Sunday, July 10, 2005

once in a while

I cook so seldom that I'd better make it interesting every time or this blog is going to degenerate into a series of restaurant reviews.

I'm at IRK's. Goodwin the neurotic orange cat is in a sunbeam at my feet. Last night I said "let me cook"; to get a sense of the dread this must inspire, take a look at David Jaggard's hilarious description of the production of Skip's Famous Spaghetti.

The menu:


2 lb tilipia filets
6 zucchini
Salt, pepper, oil spray

4 roma tomatoes
6 cloves garlic
1 cup white wine
2 tablespoons capers
1 handful chopped fresh marjoram
(or substitute fresh oregano -- I only got
marjoram because I couldn't find o., but
it was good)
Salt, pepper

Preheat oven to 350 degrees. Slice zucchini lengthwise and arrange on one baking tray using oil spray on both sides; arrange fish on the other likewise. Salt and pepper both. Dice tomatoes and mince garlic, set to simmer with wine and capers and salt and pepper. Give zucchini a 10-minute head start over the fish in the oven; I think both were done once the fish had been in 10 or 15 minutes (better check it frequently). Throw the marjoram into the sauce to heat just before serving. Arrange a fish filet and several zucchini strips on a plate and spoon sauce over both. I never noticed, but Rich says tilipia has the "bottom-feeder" taste of catfish. I don't mind it, but use any mild fish you like. Farmed tilipia is sustainable and environmentally friendly. And cheap.


Something like this used to be served in several Italian restaurants in the Bay Area that seemed to share an executive chef and most of their menu, even though they all had different names. Use real, intensely flavored Italian Fontina cheese (Fontina Val d'Aosta). I'm not usually a quality nut, so you can believe me when I say something like that.

1 lb orecchiette or small shell pasta
3 medium russett potatoes
2/3 lb (approx) Fontina Val d'Aosta
1 large yellow onion
4 tbsp truffle-flavored olive oil,
if you have it (a rant on this is coming up soon)
Salt and pepper

Peel the potatoes, dice to a size between about 1/4 and 1/2", and boil until just about edible but still firm. Boil the pasta until al dente (but also ready to eat). Grate the cheese. Mince the onion quite fine and sautee in 1 tbsp of the oil. Toss all the ingredients together (including 2 tbsp of the oil), oil a large baking dish with a rounded bottom, if you have one, using the last of the oil, and bake in this dish (covered) for about 45 minutes. What's supposed to happen is that much of the Fontina melts down to the bottom of the pan and forms a nice brown crust down there. That's more likely to happen if you use more cheese than I called for here. My version isn't as oily and cheesy as the restaurants' version. A ceramic-lined Le Creuset casserole dish worked really well. I started prepping for the other dish after I put this in the oven, and the timing worked pretty well.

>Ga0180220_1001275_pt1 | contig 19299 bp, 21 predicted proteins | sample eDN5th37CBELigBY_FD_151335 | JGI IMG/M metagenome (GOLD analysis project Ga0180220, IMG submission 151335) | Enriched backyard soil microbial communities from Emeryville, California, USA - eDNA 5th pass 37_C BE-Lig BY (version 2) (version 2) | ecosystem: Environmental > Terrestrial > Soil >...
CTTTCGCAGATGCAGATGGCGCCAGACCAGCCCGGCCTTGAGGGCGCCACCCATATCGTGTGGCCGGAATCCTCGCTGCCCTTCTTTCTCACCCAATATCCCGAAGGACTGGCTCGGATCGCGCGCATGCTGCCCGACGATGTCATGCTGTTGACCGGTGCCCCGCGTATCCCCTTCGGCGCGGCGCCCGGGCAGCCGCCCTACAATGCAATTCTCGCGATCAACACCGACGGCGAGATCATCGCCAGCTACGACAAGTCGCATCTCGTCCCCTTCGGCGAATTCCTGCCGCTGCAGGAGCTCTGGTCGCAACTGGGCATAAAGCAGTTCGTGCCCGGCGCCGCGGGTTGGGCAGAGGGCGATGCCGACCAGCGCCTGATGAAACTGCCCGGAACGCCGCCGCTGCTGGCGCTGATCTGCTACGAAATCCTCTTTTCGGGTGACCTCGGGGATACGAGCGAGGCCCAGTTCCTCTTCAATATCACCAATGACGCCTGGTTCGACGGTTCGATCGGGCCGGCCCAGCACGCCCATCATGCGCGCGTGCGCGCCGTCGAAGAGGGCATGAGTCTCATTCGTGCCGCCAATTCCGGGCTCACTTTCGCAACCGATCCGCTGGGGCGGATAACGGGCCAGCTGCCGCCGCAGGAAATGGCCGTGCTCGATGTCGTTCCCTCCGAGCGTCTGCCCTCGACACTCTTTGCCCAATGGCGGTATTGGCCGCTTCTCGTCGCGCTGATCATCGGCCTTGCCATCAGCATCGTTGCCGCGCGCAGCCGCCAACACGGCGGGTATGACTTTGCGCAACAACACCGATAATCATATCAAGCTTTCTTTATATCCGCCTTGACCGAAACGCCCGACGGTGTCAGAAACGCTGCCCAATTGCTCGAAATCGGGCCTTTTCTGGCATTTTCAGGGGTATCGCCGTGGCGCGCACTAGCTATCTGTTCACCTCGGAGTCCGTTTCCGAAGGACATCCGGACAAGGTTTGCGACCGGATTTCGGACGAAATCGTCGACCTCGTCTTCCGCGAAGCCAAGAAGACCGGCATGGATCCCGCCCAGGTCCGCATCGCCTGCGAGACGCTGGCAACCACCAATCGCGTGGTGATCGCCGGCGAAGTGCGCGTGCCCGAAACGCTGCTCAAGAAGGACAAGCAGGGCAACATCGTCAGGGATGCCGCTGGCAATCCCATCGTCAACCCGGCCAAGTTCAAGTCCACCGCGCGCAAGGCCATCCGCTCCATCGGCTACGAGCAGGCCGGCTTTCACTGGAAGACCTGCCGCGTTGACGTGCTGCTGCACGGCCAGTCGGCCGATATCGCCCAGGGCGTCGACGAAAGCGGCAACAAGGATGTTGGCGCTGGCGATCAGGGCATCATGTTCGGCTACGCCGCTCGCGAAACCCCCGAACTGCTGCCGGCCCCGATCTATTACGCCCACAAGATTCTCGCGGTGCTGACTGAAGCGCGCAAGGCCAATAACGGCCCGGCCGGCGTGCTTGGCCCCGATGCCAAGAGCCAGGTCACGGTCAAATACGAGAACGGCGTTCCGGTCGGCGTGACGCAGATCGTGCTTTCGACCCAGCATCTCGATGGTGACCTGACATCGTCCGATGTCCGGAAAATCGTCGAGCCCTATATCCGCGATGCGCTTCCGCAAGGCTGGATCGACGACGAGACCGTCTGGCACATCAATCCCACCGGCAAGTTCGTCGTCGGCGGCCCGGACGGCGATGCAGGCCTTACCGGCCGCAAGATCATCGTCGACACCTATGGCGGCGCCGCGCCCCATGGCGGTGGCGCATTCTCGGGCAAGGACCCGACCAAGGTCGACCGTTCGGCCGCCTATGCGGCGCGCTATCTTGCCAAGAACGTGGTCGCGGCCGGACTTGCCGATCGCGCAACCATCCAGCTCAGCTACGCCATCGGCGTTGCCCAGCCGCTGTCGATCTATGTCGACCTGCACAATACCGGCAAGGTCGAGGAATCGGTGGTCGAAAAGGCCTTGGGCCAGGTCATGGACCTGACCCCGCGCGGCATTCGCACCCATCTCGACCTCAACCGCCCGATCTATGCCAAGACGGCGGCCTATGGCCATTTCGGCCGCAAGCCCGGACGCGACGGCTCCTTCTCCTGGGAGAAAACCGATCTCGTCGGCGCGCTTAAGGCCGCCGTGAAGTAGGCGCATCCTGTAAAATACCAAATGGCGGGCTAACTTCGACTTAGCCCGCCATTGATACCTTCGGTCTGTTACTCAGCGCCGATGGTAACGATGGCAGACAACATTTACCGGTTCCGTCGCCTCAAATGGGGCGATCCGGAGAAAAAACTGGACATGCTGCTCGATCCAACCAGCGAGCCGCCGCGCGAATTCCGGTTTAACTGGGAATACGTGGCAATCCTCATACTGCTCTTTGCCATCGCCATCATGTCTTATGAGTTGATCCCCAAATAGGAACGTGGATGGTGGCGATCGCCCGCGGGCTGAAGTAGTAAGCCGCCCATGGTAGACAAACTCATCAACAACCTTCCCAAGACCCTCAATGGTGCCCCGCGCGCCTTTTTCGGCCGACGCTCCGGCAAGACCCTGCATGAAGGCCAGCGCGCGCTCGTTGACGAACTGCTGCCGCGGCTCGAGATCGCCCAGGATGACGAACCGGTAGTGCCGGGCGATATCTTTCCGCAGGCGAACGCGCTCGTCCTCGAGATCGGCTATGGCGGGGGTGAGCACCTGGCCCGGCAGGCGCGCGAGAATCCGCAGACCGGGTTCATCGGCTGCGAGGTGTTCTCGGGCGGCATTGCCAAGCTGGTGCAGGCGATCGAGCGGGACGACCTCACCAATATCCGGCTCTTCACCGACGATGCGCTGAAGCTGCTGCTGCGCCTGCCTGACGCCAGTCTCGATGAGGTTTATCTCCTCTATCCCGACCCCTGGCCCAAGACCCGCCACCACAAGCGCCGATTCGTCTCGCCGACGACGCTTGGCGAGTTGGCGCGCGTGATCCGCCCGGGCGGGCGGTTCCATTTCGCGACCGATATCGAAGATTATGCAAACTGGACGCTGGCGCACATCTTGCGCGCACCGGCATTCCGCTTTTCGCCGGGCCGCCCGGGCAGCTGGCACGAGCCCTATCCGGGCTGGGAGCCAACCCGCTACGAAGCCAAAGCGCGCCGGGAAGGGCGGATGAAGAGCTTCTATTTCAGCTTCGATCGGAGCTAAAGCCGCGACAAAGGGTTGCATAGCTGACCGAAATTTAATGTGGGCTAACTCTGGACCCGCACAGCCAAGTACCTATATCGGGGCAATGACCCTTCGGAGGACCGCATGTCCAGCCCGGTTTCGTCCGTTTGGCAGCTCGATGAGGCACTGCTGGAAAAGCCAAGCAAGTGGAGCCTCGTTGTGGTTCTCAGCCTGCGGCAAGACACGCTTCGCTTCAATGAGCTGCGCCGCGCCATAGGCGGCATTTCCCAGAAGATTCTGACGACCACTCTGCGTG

1/2 cup powdered chocolate or cocoa (unsweetened) and 1/2 cup sugar
OR 1 cup sweetened powdered chocolate or cocoa
2 cups boiling water
1/4 cup meyer lemon juice
OR 1/8 cup lemon juice plus 1/8 cup valencia orange juice

Whisk ingredients together and serve (serves 4). When I was a kid I used to squeeze a lemon over chocolate ice cream. The rivulets of juice freeze.


At 12:54 PM, Anonymous one who might remember said...

I don't remember you putting lemon juice on chocolate ice cream!!??

At 1:08 PM, Anonymous been there, done that said...

Sounds wonderful! You can cook for us anytime! ;-)

At 12:06 PM, Anonymous killerbee said...

it was DEEeeelicious :-) thanks again!

p.s. are you trying to make your childhood weirder than it actually was? i'm going to have to double check some FACTS with your parents...

At 4:14 PM, Anonymous one who might remember said...

Was your childhood weird at all???

At 11:38 PM, Blogger nightquill said...

Well I know I often squeezed lemons on chocolate ice cream. And put liqueur on vanilla ice cream (maybe we're up to high school here). I'll save my favorite sandwiches for a post of their own.

I may not have had a weird *childhood*, but
I was a weird *child*.



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